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Future large earthquakes in the southern South Island could see many thousands of residents there suffer the same kind of powerful aftershocks experienced by Cantabrians over the last three years, new research shows.
Investigations have found the layer of hard rock beneath Canterbury that caused some of the strongest earthquakes of their type recorded may extend as far as Oamaru.
The research, led by GNS Science seismologist Martin Reyners, showed Canterbury's unusual rock structure produced some of the most violent vertical ground accelerations recorded in an earthquake.
The rock body, from below the ocean, also occurred throughout Wellington and the East Cape, but was deeper below Canterbury.
What was different about Canterbury's quakes was the rocks got stronger below 10km and continued to a depth of about 30km, Reyners said.
"What you end up with is a tight system so when the fault moved, the rock around it couldn't go anywhere because it was welded to this really strong [rock] layer."
A normal fault might have cracking within 100 to 200 metres of it, but in the Canterbury earthquakes the damage was 5km wide.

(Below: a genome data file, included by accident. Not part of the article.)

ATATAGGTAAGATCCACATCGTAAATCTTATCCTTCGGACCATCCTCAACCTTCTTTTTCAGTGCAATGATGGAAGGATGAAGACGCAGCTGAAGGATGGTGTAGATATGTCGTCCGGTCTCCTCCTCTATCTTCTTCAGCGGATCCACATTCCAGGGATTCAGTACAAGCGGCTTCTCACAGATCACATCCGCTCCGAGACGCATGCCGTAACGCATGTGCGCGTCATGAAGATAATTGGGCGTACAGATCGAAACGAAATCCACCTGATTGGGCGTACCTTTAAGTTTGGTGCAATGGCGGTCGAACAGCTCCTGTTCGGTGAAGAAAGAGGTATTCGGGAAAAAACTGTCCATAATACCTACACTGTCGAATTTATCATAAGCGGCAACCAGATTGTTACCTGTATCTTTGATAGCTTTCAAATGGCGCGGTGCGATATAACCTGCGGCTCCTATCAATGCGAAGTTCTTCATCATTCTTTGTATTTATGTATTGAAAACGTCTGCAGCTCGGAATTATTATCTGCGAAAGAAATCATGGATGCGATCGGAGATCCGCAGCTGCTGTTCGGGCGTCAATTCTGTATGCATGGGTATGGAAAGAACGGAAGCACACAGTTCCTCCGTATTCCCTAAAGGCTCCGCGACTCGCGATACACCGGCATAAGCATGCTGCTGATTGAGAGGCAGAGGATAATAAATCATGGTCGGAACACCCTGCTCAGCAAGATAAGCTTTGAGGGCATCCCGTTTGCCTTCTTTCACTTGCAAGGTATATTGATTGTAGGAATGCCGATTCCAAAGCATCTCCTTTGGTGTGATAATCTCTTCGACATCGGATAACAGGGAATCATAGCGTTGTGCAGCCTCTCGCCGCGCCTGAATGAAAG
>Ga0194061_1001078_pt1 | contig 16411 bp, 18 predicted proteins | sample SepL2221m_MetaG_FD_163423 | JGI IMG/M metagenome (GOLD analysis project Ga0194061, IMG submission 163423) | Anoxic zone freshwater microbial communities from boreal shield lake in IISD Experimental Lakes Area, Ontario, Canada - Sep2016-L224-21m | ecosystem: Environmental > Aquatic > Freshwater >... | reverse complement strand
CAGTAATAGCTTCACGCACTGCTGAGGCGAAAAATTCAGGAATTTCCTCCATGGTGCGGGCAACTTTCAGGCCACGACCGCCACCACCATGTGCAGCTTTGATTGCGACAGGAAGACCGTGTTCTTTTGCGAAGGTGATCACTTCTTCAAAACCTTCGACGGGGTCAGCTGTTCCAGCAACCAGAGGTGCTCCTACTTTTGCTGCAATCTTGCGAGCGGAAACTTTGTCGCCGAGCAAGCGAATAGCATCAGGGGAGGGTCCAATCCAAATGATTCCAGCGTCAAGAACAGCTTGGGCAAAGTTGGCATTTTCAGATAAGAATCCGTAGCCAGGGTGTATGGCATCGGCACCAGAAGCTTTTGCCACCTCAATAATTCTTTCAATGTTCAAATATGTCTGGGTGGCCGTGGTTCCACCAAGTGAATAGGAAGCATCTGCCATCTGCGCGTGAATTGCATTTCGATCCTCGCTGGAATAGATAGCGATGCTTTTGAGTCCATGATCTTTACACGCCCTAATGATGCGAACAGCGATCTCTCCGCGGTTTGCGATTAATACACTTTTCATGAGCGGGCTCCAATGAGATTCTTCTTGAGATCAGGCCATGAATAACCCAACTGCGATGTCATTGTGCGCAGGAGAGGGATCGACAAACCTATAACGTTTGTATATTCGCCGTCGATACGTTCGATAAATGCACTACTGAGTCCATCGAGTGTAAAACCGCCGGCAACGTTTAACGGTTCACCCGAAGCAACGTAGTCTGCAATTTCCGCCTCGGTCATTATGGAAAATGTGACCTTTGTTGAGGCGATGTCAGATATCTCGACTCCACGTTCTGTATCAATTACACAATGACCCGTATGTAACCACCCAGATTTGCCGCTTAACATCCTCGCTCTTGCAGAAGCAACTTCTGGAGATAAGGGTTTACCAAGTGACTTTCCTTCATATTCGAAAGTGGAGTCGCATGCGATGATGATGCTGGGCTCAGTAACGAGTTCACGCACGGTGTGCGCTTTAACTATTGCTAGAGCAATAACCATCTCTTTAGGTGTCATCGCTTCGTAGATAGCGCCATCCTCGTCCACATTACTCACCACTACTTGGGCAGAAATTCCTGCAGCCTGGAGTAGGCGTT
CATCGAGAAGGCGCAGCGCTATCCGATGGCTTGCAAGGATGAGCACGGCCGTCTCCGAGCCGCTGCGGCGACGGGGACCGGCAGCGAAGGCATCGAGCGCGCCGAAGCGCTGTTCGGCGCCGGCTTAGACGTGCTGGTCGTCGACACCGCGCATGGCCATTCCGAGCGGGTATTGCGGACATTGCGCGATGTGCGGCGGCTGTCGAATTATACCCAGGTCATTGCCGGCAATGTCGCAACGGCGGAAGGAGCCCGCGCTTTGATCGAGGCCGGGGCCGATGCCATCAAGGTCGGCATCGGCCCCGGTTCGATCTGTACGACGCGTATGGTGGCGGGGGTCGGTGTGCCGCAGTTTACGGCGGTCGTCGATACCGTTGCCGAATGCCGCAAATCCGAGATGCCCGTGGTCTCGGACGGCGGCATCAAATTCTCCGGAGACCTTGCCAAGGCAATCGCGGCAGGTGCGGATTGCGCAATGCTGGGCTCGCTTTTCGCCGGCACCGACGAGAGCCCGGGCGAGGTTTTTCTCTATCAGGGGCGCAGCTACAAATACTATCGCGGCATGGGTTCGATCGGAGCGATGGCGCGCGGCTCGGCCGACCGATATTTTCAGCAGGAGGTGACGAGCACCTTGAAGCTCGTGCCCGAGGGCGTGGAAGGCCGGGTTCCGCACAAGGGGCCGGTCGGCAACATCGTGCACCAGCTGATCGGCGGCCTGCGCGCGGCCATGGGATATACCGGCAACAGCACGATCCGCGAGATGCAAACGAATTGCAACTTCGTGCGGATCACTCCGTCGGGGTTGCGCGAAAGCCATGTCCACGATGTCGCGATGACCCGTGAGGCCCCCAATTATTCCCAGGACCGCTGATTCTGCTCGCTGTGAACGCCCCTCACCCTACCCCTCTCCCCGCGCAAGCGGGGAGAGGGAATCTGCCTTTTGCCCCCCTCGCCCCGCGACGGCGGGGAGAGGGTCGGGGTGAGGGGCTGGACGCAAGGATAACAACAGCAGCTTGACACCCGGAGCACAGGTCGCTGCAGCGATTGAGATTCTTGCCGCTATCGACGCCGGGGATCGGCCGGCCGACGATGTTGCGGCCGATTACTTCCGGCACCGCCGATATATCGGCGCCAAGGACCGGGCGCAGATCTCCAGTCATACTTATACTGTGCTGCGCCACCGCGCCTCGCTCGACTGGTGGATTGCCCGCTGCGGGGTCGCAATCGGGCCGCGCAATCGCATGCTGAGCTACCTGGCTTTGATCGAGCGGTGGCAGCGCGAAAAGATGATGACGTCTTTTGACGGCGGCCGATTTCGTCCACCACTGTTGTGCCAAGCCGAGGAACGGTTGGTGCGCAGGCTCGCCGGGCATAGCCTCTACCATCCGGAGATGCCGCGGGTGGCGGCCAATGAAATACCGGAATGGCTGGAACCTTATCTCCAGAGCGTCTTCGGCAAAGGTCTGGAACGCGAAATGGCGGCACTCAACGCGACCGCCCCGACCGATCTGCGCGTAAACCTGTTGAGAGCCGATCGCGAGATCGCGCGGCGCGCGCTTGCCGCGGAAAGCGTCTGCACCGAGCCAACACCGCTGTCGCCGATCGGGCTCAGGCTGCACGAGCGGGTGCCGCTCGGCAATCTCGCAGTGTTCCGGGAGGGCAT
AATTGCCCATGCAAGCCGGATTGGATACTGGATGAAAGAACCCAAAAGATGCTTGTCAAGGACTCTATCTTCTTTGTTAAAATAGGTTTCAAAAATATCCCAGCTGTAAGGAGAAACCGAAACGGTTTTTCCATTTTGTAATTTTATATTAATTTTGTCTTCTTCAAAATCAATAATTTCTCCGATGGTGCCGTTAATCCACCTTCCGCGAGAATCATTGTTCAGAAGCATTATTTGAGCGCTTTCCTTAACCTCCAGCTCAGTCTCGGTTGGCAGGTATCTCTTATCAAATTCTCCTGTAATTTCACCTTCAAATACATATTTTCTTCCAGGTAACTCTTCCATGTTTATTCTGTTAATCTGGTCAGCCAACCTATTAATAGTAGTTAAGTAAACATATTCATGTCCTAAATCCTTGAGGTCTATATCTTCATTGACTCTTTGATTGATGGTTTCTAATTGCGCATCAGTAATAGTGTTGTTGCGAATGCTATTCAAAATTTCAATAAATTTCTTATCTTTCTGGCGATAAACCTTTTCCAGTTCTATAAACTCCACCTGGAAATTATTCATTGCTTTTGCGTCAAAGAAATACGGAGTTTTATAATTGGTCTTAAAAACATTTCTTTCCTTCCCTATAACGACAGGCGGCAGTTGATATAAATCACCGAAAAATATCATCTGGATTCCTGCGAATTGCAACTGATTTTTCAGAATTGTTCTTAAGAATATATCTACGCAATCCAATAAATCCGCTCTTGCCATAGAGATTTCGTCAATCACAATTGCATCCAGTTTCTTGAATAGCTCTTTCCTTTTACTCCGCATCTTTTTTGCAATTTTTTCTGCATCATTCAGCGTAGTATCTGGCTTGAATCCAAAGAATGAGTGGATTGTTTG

"That's huge," Reyners said. "Essentially we didn't have that weak crust shock absorber."
The researchers were determining how widespread this system was in the South Island.
"This is important for defining the earthquake hazard for people living between mid-Canterbury and Southland," Reyners said.
However, he believed it could extend to Oamaru because of a sequence of earthquakes in 1876 that had similar characteristics to Canterbury's quakes.
"It just means that if earthquakes happen in the area they are going to be very energetic but the flipside is that because the crust is so strong it takes a lot of strain to build up before an earthquake."
The repeat time for earthquakes along the Greendale fault was between 22,000 and 27,000 years.
"The people in Canterbury were very unlucky to be around when it went . . . There will be few other places in the world where a similar earthquake sequence might occur."
The researchers had initially set out to determine the three-dimensional structure of the crust to about 35km under Canterbury by using a technique called seismic tomography - similar to a medical CAT scan or ultrasound.
He said the research could change the way seismologists predicted aftershocks.
The unusual delay between the September 2010 and February 2011 quakes also may have been caused by a "strength recovery" required for the crust following the cracking following the September quake, Reyners said.
- © Fairfax NZ News
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